With SPX at 1300 and strike at 1300, 5475 days to expire (15 years), 20 vol, 4.0% forward rate, for 4.5 billion premium, the trade would be 500 million Vega. We assume Buffett didn't hedge the 12 delta (even though the strike was at the spot, due to the far away expiration date and 4% rate, actually the delta was tiny -- would be even tinier if the rate is 5%).

Now let's move this contract forward:

- If nothing changes (no change in index and vol), just move the clock forward by 3 years, he would make $573 mil in interest from $4.5 bil, and loss of $466 mil due to forward moving close to the strike (that's a very intriguing characteristic in far-away option contract!) The deal would have a net gain of $107 mil.

- Now SPX dropped to 900 on Dec 08 (his quarterly end date): Assuming no vol change: net loss (with his interest income) is $4.25 bil.

- Now assuming he marked the vol at 35 (As reference, at the end of Dec 08, VIX was between 45 to 50, LEAPS SPX options were trading at 40 vol). His loss is now $12.07 bil.

- Now here is the biggest surprise: What did the Fed do in last 1 year when the financial turmoil broke out? Fed dropped rate all the way from 5% to almost 0 (spot Fed Open is now at 25 bps). Far term rate dropped substantially accordingly. Long term Treasury yield is at 2.75% to 3.5%. What happen if we drop the rate used in the marking of these contracts, by merely 1% (while we all know that the Fed Open drop 5% during the period)? With rate at 3%, Buffett's derivative portfolio now loss $15.7 bil (still assuming he can collect $0.5 bil interests from his original 4.5 bil premium)!

How about 2.5%? The loss is $18 billion!

Let's do a little stress test: if the original deal was done at a somewhat worse but more realistic level: sold the put at 18 vol (rather than 20) with 5% rate (rather than 4%); now we mark the current book at 35 vol with 3% rate at 900 SPX level. The loss is $38 bil.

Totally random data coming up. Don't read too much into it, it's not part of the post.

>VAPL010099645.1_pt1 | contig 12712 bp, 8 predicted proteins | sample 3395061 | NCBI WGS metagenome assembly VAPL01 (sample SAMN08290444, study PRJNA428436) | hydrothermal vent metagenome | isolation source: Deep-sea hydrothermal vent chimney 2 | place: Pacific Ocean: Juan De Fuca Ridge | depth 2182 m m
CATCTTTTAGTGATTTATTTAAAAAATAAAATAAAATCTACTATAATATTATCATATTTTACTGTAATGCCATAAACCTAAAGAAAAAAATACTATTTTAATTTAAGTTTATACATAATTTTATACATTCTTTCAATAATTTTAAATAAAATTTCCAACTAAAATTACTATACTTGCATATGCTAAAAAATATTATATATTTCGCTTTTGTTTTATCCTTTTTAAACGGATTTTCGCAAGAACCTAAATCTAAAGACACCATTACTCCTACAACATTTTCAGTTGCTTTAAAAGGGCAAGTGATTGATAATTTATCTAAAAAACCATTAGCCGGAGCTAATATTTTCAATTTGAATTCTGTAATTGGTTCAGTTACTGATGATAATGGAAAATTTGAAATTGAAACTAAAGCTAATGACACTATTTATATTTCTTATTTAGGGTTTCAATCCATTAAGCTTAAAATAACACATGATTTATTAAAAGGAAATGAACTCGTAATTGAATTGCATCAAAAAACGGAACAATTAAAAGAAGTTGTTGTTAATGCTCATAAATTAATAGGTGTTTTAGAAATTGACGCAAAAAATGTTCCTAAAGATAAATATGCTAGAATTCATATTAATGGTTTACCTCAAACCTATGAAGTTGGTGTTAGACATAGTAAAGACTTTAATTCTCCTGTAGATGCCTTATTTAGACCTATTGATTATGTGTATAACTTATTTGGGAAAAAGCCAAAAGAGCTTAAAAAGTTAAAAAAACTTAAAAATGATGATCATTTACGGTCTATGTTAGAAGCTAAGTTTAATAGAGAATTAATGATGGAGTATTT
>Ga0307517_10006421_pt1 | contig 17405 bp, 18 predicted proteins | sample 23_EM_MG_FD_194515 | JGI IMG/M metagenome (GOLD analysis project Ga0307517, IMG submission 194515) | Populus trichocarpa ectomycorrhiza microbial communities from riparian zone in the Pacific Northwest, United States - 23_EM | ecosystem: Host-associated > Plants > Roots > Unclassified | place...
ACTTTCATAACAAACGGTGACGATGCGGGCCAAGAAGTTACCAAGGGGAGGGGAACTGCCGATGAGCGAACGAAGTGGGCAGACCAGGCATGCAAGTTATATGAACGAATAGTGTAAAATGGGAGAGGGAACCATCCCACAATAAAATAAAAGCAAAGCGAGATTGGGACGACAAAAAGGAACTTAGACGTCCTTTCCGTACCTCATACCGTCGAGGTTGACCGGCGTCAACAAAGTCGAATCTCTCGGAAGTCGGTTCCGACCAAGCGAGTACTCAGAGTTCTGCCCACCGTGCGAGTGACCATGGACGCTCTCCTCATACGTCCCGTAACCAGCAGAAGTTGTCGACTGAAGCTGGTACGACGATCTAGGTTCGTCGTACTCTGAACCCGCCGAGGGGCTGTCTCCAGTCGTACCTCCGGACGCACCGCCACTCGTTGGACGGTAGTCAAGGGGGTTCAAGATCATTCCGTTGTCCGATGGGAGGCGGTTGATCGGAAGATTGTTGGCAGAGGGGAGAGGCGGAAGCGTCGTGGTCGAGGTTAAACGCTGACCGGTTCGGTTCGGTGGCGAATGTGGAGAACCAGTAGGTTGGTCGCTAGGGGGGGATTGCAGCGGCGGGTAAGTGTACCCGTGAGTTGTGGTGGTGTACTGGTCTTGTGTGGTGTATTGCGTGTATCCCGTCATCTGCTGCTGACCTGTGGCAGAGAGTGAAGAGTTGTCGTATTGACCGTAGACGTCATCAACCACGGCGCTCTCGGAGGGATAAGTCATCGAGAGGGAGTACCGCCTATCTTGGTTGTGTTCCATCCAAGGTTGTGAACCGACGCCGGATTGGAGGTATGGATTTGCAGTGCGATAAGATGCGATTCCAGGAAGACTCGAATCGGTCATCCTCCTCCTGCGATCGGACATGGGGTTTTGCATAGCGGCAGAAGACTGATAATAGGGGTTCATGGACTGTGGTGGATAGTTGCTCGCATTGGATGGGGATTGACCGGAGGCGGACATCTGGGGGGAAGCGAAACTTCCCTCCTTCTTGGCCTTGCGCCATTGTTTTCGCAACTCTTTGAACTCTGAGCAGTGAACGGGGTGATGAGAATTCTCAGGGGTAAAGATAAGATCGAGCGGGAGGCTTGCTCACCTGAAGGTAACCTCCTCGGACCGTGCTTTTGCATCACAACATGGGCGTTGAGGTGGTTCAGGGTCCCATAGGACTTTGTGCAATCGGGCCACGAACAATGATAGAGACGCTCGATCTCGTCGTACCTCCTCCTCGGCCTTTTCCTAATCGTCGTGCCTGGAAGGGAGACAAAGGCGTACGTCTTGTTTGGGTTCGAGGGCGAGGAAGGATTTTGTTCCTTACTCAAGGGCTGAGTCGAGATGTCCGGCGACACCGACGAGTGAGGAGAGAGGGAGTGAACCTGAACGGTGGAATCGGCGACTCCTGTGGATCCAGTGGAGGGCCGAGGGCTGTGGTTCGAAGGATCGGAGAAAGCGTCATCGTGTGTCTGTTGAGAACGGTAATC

People have been focused on how Berkshire would mark the vol level at this quarter. Now I have shown it's equally critical how it would mark the rate level. With the term so far away, the loss due to rate is much more ominous.

Three Strikes. Last year, 3 major macro-events all moved against Buffett's massive short puts: the world market crashed, the corresponding implied volatility shot sky high and remained in the high vol regime; but lastly and most surprisingly (and massively damaging to Buffett), is the rate drops.

Berkshire may argue that these are OTC contracts that are so far away that he really does not care how it is marked as long as he does not need to trade out at this time. But will he mark honestly and fairly, not to fall into the same pitfalls he once strongly criticized? And what happen to the counterparty of these deals?

Only a few days away to find the answer.

Selling Out-of-Money Puts.
The interesting character of far term put options is: the forward price (which determines what is "at-the-money") is very sensitive to interest rate, and can be very far from the spot. So even Buffett sold those puts with the strike at the spot, he actually sold tons of way out-of-money puts (notice the small delta I indicate above)! We all know derivative history is filled with story of traders blown into pieces selling out-of-money puts. The question is: did Buffett realize he sold tons of out-of-money puts when he did that deal?

By the way, with such small delta, it would be little help to the huge loss even when he would hedge.